Making Space: Women Artists and Postwar Abstraction

Anni Albers. Free-Hanging Room Divider. c. 1949 491

Cotton, cellophane, and braided horsehair, 87 x 32 1/2" (221 x 82.5 cm). Gift of the designer. © 2019 The Josef and Anni Albers Foundation / Artists Rights Society (ARS), New York

Juliet Kinchin: Anni Albers was one of the most daring and imaginative weavers working in the United States in the 1940s. In these dramatic room dividers, she really created a sense of translucent space, typically mixing synthetic and organic fibers. They're made of a combination of cotton, cellophane and braided horse hair.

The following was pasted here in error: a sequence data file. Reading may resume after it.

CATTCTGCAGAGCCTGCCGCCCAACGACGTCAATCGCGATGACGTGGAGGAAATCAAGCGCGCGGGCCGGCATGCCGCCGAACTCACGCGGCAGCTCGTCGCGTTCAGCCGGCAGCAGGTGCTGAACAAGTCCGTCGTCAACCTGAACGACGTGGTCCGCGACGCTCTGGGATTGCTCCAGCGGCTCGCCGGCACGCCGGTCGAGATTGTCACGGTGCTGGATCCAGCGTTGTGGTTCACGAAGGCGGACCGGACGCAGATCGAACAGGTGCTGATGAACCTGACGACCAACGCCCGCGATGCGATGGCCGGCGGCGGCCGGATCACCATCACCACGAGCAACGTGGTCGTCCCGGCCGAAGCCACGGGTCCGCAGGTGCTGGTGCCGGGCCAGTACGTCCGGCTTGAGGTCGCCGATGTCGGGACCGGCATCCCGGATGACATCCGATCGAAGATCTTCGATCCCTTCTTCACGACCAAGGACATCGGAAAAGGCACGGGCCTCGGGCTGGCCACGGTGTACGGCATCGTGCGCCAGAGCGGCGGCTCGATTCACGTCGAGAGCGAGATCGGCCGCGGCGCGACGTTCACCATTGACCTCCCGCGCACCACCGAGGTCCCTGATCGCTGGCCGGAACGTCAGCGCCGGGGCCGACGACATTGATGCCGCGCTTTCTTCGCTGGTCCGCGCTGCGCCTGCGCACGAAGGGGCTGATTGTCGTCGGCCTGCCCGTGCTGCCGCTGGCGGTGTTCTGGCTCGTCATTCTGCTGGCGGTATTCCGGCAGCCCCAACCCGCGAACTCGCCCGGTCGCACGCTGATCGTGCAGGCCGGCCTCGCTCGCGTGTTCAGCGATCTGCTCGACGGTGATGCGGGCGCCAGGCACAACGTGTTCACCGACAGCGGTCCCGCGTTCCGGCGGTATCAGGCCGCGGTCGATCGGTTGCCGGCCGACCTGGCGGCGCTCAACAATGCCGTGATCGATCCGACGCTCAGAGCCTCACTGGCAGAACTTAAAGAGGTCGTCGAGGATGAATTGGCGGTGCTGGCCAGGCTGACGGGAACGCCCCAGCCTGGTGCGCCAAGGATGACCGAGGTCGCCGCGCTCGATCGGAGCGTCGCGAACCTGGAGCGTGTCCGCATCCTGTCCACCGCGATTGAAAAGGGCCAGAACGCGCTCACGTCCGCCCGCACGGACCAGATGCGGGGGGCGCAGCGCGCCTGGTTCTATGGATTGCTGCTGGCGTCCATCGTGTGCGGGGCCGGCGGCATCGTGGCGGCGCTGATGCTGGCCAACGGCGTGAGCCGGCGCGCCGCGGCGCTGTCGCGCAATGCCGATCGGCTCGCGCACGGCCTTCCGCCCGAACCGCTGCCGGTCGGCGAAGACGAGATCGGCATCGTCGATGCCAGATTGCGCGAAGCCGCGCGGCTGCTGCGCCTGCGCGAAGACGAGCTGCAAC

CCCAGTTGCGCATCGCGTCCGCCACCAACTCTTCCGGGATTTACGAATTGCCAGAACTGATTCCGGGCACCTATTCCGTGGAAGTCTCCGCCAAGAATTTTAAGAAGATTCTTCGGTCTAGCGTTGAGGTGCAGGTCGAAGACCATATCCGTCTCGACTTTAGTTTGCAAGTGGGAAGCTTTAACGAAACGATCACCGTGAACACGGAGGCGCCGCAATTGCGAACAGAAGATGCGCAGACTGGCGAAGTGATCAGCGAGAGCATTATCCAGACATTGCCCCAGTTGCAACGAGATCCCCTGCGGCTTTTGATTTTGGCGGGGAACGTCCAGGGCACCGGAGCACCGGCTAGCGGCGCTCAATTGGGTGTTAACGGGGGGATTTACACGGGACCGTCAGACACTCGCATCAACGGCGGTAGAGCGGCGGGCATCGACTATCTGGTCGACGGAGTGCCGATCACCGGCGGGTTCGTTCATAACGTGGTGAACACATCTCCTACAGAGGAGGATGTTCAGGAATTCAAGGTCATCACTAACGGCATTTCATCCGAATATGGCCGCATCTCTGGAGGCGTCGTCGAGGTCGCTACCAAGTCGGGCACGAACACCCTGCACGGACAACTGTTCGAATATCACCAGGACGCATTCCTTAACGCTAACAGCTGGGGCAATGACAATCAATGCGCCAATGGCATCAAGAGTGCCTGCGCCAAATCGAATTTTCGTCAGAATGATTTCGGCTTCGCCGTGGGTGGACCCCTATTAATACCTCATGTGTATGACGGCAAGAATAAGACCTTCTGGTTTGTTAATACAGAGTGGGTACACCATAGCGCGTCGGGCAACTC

She was also thinking about their ultimate function, the way they were located in an architectural setting. These functioned as space dividers for contemporary open-plan rooms. She was very clear that the objective must be to somehow achieve a balance between decoration and dull utility. Also it was important, she felt, to avoid bulkiness. She created a sense of space, using this distinctive open weave that she had studied very carefully in the ancient art of the Americas, in particular the weaving traditions of Peru.

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